As Net Hentoff points out in his liner notes, Woods hasn't really focused on performing standards over the course of his lengthy career. Woods himself states, "Many of my other albums have focused on obsure pieces by Duke Ellington and Oliver Nelson, my originals and blowing sessions."

But standards are in plentiful supply on this session, and Woods attacks them with energy and verve - ably supported by Brian Lynch on trumpet, pianist Bill Charlap, bassist Steve Gilmore and drummer Bill Goodwin. There's plenty of solo space for all concerned, and Lynch's fine horn solos are especially strong. Woods' distinctive alto swings strongly on "Foggy Day" and "Let's Fall in Love," waxes lyrical on "Every Time We Say Goodbye" and he adds a lovely clarinet solo on "Summertime." It may have taken quite a while for Woods to record a set of standards, but it was definately worth the wait.

 Terry Perkins - JazzTimes - July/August 2006

American Songbook

Phil Woods - Unheard Herd

Who needs another jazz standards album? Well, it depends who's playing it and why. Like Lee Konitz, Peter King, the late Jackie McLean, Art Pepper and a handful of other alto-saxists, Phil Woods is a Charlie Parker disciple who did something special with a legacy many deemed untouchable.

The repertoire here is exactly what it says on the tin (there are 10 classic Broadway songs), but the band is a very classy one, including the highly polished duo of trumpeter Brian Lynch and pianist Bill Charlap. Woods, though in his mid-70s and hampered by emphysema, sounds in his jubilant prime. His leisurely insinuations, aching long notes and skimming runs, with their sometimes unexpectedly free-jazzy audacity of line, are wonderful on All the Things You Are.

The languorous horn-ensemble sound on the bluesy When the Sun Comes Out is a testament to the arranging skills at work. And the piano/trumpet/clarinet arrangement of Summertime, with its fragile Woods clarinet break, is absolutely exquisite. It's all recorded with an expert care appropriate to the musicianship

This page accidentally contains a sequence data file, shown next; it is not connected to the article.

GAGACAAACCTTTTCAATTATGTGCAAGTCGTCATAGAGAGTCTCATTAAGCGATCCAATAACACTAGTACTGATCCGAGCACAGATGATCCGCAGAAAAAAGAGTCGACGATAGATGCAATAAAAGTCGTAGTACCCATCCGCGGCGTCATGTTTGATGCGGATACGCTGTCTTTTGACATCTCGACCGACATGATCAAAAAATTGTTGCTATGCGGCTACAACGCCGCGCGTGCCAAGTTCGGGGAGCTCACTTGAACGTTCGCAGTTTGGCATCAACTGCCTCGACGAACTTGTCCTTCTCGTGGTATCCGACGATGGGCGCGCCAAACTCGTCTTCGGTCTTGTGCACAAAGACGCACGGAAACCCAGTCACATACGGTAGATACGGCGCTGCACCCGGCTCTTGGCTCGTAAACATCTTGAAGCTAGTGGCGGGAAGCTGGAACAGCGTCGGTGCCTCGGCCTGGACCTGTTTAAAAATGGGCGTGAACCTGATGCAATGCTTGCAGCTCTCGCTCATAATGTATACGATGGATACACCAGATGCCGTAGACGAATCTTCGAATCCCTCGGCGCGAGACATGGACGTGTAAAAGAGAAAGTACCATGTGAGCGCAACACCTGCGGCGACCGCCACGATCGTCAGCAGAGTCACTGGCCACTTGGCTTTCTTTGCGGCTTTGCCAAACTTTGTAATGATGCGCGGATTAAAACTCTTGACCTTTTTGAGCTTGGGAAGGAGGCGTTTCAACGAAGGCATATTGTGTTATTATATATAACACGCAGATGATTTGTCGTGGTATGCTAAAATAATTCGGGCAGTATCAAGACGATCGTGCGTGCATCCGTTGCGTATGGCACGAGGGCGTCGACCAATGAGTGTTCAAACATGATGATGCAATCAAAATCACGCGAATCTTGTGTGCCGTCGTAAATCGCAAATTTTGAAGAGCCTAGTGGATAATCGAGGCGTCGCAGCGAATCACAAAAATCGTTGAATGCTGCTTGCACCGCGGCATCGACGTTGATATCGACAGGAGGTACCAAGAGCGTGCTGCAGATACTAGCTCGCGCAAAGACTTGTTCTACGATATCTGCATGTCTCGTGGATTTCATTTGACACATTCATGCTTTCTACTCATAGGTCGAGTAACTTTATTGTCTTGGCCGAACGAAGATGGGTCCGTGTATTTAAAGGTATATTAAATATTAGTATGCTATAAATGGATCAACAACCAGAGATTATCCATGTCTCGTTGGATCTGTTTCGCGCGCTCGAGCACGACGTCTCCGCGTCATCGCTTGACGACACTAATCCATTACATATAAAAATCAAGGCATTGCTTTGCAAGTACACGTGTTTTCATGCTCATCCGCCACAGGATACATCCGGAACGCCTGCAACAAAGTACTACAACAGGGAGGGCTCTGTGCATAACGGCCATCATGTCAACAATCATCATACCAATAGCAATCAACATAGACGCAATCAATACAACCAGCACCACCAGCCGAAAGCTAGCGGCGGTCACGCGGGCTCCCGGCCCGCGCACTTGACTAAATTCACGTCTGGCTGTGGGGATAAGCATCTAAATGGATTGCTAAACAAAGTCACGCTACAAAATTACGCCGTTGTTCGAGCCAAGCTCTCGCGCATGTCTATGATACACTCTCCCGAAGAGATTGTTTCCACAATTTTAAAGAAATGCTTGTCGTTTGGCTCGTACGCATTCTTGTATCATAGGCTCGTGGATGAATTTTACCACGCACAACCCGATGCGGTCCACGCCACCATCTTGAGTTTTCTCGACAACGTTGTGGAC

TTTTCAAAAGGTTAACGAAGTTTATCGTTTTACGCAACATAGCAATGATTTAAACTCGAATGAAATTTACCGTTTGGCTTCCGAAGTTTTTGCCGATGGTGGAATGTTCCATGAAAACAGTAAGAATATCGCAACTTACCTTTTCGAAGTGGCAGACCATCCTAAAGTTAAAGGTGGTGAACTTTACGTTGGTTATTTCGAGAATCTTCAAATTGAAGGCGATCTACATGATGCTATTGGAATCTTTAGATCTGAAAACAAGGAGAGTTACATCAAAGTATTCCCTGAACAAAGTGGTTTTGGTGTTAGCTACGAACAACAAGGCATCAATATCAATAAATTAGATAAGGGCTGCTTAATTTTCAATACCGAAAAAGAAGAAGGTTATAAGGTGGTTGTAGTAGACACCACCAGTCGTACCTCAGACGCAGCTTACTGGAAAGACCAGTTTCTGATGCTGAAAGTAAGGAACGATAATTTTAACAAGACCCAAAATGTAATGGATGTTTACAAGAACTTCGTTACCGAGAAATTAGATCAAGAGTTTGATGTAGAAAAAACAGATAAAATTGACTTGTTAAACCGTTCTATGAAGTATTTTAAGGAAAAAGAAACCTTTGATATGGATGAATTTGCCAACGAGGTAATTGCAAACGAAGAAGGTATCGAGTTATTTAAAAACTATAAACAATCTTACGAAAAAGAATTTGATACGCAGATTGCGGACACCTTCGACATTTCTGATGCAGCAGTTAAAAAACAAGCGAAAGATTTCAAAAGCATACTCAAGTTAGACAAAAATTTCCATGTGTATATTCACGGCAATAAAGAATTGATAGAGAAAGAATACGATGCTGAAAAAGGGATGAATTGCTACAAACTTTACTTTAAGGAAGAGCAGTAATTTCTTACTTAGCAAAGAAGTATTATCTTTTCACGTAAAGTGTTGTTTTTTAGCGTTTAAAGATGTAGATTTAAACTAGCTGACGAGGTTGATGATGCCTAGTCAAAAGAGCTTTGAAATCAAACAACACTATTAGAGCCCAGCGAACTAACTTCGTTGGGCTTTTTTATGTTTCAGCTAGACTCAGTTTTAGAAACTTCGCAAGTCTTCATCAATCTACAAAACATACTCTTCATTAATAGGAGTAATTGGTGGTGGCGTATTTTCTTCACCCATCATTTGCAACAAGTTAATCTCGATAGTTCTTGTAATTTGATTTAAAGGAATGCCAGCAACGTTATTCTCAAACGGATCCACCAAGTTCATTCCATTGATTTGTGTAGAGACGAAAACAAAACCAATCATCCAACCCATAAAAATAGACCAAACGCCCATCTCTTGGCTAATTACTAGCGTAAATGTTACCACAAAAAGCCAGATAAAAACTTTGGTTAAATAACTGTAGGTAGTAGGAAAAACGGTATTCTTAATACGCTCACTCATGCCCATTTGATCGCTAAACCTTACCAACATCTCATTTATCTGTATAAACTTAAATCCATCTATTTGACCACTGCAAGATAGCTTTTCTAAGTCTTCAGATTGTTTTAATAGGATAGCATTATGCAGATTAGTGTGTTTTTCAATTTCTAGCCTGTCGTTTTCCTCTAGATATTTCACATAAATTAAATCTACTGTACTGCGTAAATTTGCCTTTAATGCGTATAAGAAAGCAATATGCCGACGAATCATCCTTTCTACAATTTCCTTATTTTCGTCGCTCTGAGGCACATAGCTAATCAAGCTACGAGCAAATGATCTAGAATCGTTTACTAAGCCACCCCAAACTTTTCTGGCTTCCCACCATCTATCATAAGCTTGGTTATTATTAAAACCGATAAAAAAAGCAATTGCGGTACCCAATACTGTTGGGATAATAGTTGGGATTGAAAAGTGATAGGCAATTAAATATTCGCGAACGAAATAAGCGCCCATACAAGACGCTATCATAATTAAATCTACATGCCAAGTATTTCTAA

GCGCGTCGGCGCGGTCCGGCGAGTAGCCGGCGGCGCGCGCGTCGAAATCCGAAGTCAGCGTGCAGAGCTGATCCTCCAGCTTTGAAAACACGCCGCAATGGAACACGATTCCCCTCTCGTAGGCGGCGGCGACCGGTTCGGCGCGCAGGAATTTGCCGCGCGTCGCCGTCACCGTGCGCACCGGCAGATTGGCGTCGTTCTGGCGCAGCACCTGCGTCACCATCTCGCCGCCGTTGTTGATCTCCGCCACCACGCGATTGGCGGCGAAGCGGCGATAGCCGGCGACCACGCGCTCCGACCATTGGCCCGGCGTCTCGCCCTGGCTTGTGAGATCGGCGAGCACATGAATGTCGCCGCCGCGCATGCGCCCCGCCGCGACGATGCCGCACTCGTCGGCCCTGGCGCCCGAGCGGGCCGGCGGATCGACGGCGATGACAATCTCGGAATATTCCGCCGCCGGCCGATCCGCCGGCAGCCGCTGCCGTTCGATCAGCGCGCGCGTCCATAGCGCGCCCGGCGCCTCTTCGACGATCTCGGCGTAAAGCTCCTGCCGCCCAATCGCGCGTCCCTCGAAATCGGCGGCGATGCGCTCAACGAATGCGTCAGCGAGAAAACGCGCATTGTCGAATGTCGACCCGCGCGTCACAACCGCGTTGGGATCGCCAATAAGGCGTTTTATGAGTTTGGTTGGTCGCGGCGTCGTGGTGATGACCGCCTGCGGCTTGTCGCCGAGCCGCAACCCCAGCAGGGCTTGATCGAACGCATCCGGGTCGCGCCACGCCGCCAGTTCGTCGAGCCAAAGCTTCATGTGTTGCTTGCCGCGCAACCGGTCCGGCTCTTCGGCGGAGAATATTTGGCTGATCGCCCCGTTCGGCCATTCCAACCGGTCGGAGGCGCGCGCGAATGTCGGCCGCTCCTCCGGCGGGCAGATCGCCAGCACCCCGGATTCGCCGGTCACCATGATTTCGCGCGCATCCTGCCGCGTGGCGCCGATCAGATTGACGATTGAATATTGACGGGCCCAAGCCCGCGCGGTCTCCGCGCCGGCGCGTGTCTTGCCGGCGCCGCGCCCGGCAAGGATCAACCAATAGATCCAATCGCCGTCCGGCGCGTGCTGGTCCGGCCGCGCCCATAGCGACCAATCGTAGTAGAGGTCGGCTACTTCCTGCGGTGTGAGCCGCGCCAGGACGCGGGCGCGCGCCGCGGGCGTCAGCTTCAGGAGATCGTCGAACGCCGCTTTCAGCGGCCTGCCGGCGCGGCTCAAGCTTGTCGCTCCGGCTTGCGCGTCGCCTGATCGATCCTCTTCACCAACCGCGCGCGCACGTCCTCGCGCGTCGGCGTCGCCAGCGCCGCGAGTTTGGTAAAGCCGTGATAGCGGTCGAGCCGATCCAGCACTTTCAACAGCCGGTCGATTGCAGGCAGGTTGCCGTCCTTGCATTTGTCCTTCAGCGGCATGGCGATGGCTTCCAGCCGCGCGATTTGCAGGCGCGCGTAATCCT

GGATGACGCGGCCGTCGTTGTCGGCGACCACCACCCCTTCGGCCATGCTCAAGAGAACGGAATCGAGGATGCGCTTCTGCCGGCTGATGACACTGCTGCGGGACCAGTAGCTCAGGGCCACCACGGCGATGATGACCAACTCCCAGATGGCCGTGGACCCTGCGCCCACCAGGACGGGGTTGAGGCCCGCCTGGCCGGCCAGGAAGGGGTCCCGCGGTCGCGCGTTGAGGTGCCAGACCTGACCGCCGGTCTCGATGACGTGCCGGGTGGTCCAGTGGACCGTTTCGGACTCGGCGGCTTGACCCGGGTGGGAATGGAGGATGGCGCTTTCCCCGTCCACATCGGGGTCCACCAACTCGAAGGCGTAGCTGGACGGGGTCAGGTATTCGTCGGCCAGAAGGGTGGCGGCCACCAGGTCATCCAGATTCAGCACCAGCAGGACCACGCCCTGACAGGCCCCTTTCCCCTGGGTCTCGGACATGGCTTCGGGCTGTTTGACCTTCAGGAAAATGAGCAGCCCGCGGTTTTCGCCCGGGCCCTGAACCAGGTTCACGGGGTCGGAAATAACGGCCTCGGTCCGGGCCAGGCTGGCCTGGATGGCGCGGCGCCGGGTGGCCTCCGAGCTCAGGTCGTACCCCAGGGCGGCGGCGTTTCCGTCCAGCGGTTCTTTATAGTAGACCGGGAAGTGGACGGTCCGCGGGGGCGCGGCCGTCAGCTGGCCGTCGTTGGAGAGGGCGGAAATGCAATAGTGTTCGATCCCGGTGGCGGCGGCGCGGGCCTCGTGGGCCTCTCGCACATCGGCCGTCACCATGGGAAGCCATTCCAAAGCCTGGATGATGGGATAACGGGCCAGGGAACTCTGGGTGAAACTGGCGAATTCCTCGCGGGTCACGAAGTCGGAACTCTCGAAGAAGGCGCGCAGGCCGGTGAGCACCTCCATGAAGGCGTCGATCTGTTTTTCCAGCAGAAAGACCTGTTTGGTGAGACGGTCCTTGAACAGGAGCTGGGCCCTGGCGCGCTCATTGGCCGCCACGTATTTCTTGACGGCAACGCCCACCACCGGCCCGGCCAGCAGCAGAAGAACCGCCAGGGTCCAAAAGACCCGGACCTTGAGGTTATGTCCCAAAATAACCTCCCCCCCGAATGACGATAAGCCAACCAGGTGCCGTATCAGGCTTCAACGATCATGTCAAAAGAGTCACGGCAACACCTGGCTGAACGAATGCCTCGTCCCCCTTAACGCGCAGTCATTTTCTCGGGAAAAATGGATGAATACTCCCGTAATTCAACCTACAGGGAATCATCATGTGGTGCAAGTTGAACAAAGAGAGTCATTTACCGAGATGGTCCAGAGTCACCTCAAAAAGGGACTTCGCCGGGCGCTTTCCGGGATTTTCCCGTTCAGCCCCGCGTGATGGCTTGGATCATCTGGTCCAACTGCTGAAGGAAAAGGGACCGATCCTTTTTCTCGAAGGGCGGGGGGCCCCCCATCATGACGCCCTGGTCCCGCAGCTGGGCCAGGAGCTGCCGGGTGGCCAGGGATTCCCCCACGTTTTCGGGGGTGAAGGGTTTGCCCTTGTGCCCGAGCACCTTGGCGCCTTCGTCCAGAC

John Fordham (May 2006)        

Unheard Herd

Phil Woods - Unheard Herd

In his long and illustrious career, the late Woody Herman led many big bands, including several known as his Thundering Herds. The Unheard Herd recaptures the music of Herman's Second Herd, aka The Four Brothers Band. Some of the music on this set, a selection of his charts from the late forties, was never recorded by the Herman band. The owner and producer of Jazzed Media, Graham Carter, championed the idea for this project and called upon alto great Phil Woods to help him bring the music of the “seldom herd” back from obscurity. Woods has been a fan of the bandleader's music since he was sixteen, and Carter is a fan of both artists, so it was only natural to have the celebrated saxophonist lead this recording. more

All About Jazz Edward Blanco (March 2006)        

Unheard Herd

Phil Woods - Unheard Herd

As a reviewer, I am privileged to receive and hear a veritable boatload of albums from big bands all over the world, but Unheard Herd has done something none of those others could — it has actually made me feel young again. Listening to alto saxophonist Phil Woods and the Los Angeles Jazz Orchestra masterfully redesign such classics as “Keen and Peachy,” “Yardbird Suite,” “More Moon” and others, I was taken back, as if on a magic carpet of sound, to an incomparable era when big bands ruled the land and Woody Herman’s thundering Herds commanded a place of honor among the kings of the hill. more

All About Jazz Jack Bowers (March 2006)        

Unheard Herd
Phil Woods - Unheard Herd